Prescrire Int. 2013 Oct;22(142):245-8. [No authors listed]
According to certain "reference ranges", about a billion people worldwide, including 80% of the French population, have vitamin D insufficiency or deficiency. In France, serum vitamin D assay has become commonplace. Between 2010 and 2011, the number of tests performed increased by about 70%, the most rapid growth in any laboratory assay.
How are "normal" vitamin D levels and, thus, vitamin D insufficiency or deficiency, established, and what is their clinical relevance?
To answer these questions, we reviewed the literature using the standard Prescrire methodology.
In early 2013, there is no international consensus on normal serum concentrations of 25-hydroxyvitamin D (25(OH)D).
Using biochemical criteria, some experts define normal vitamin D status as a blood 25(OH)D concentration above 30 ng/ml and vitamin D insufficiency as levels between 20 and 30 ng/ml.
The definition of vitamin D insufficiency is disputed by other experts, who point out that 97.5% of the general population with vitamin D levels of at least 20 ng/ml have no bone disorders.
Biostatistical data suggest that the normal range of 25(OH)D levels is between 11 and 46 ng/ml, but the lower limit appears to vary according to the study population.
Epidemiological data have shown a link between 25(OH)D concentrations below 20 ng/ml and a variety of clinical disorders, including osteoporosis, fractures, cancer, infections, and autoimmune diseases.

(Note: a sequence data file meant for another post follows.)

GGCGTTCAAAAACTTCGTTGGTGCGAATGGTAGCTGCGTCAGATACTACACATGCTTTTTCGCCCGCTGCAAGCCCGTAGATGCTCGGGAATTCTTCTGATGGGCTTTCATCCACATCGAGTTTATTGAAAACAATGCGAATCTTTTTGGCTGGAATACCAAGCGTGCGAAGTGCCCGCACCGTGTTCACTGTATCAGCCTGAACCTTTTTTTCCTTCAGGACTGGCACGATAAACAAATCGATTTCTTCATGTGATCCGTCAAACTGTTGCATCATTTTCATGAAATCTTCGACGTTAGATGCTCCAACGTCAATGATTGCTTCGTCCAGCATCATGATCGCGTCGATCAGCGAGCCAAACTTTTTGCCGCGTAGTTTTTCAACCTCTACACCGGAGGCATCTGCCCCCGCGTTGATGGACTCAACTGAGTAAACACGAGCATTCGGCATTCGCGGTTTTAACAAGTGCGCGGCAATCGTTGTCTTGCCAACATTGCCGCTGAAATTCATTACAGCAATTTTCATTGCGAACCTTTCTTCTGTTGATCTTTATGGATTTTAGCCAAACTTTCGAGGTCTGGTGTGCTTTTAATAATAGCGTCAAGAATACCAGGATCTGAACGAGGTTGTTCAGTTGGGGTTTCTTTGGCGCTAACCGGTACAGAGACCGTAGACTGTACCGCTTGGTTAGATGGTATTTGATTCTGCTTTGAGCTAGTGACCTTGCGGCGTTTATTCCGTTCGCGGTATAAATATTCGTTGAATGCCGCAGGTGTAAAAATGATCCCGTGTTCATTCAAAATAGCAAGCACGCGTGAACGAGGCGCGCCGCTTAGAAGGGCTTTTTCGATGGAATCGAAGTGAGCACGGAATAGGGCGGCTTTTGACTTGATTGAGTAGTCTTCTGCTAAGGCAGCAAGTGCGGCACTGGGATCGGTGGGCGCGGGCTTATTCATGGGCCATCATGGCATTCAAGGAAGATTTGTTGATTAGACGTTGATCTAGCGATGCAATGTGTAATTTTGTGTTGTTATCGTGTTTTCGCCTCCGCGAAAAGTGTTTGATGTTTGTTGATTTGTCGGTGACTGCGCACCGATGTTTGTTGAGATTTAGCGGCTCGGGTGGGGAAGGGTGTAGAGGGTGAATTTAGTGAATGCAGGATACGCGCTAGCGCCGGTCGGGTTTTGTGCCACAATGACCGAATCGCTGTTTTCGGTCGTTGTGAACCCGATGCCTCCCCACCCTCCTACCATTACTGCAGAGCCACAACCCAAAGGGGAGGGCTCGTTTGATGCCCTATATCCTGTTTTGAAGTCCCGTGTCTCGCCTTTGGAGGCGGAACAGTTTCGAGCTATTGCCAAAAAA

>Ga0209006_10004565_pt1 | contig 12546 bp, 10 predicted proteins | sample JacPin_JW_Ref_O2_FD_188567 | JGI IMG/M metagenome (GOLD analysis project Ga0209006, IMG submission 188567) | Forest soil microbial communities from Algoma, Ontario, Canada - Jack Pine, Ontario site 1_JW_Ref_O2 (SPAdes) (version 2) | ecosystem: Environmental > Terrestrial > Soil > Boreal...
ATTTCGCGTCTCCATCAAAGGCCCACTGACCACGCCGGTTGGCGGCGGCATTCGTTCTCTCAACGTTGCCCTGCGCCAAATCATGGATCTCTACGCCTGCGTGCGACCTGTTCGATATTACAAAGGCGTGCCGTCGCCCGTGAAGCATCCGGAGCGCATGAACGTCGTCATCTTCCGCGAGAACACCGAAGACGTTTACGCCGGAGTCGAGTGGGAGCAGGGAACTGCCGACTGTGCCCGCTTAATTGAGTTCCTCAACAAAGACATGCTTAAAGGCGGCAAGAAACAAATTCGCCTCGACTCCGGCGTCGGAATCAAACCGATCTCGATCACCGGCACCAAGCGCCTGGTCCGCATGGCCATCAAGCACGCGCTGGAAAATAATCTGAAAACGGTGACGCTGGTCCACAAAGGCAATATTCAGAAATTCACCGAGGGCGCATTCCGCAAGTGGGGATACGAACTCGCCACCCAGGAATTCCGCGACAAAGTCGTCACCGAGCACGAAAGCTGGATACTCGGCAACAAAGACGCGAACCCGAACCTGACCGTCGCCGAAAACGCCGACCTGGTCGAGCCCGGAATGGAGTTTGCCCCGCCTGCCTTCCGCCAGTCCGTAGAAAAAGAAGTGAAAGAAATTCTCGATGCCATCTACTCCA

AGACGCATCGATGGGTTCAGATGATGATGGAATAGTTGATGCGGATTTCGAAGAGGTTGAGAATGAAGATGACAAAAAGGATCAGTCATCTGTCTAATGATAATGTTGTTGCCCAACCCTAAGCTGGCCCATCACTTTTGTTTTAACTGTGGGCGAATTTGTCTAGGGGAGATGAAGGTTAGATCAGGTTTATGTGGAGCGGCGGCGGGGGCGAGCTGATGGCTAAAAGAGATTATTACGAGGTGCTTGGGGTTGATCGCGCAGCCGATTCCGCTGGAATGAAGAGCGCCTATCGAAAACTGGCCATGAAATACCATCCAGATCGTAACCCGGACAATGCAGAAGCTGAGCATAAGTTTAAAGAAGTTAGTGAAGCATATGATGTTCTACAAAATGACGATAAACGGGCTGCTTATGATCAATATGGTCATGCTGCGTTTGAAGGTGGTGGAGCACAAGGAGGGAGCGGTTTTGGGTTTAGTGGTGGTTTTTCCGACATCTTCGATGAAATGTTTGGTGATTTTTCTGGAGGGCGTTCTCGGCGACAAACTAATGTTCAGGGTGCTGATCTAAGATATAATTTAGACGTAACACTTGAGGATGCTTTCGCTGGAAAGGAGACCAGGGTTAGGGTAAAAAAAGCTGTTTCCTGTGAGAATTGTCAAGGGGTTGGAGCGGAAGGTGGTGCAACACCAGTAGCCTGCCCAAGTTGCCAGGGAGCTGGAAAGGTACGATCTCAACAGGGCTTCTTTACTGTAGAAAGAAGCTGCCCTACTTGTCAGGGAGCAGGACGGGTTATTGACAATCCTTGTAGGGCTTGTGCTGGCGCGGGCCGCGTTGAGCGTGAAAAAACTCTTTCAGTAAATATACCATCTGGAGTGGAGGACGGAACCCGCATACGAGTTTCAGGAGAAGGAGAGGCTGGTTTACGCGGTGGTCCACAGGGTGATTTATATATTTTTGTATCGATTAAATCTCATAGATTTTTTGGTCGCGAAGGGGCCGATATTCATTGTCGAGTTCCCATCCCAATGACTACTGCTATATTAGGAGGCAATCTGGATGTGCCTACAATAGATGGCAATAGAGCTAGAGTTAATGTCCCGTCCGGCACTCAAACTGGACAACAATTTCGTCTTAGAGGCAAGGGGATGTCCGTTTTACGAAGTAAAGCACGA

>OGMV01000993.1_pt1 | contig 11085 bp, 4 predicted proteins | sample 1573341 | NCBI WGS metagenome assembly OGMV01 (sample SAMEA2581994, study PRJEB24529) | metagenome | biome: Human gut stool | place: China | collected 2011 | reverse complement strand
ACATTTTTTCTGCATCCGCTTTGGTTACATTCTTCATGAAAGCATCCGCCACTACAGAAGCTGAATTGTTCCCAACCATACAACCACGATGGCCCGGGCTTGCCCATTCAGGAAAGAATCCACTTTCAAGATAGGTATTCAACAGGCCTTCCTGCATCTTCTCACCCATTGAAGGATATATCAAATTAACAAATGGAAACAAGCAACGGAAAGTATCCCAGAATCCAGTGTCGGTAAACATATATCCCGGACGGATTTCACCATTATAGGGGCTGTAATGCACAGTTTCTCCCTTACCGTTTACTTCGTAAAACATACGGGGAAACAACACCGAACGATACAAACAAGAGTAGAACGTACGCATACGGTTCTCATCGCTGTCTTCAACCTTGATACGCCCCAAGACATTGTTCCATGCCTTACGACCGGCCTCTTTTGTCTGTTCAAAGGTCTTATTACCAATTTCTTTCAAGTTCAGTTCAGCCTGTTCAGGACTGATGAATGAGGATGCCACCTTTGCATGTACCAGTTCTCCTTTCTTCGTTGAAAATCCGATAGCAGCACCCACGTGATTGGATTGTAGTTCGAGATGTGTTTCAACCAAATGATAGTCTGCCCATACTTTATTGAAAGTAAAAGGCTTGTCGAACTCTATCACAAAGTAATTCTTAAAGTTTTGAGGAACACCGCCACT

Although these data suggest a possible increase in the risk of particular disorders, they provide no information on the harm-benefit balance of vitamin D supplementation.
A few clinical trials have shown that combined calcium and vitamin D supplementation (but not vitamin D alone) has a modest preventive effect on osteoporotic fractures in some subgroups of persons over 65 years old. Some trials showed that the calcium plus vitamin D combination was more effective than calcium alone or placebo in reducing falls among some elderly subgroups. Elderly patients were recruited for most of these trials regardless of their vitamin D status. Vitamin Dsupplementation carries a risk, albeit very small, of vitamin D overdose and hypercalcaemia. Vitamin D plus calcium supplementation increases the risk of kidney stones. In practice, when treatment with vitamin D is envisaged, there is no need to determine vitamin D status by conducting blood tests. In contrast, monitoring calcium levels can help prevent overdose.
PMID: 24298597 (PDF is behind a paywall)
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